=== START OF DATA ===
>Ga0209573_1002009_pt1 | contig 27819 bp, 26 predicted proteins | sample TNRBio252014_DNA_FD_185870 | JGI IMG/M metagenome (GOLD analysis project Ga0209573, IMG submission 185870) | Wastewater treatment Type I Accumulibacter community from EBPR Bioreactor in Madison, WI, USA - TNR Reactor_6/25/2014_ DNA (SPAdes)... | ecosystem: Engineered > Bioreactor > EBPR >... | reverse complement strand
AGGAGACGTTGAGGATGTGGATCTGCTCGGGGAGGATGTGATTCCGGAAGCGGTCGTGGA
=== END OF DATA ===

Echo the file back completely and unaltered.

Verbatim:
>Ga0209573_1002009_pt1 | contig 27819 bp, 26 predicted proteins | sample TNRBio252014_DNA_FD_185870 | JGI IMG/M metagenome (GOLD analysis project Ga0209573, IMG submission 185870) | Wastewater treatment Type I Accumulibacter community from EBPR Bioreactor in Madison, WI, USA - TNR Reactor_6/25/2014_ DNA (SPAdes)... | ecosystem: Engineered > Bioreactor > EBPR >... | reverse complement strand
AGGAGACGTTGAGGATGTGGATCTGCTCGGGGAGGATGTGATTCCGGAAGCGGTCGTGGA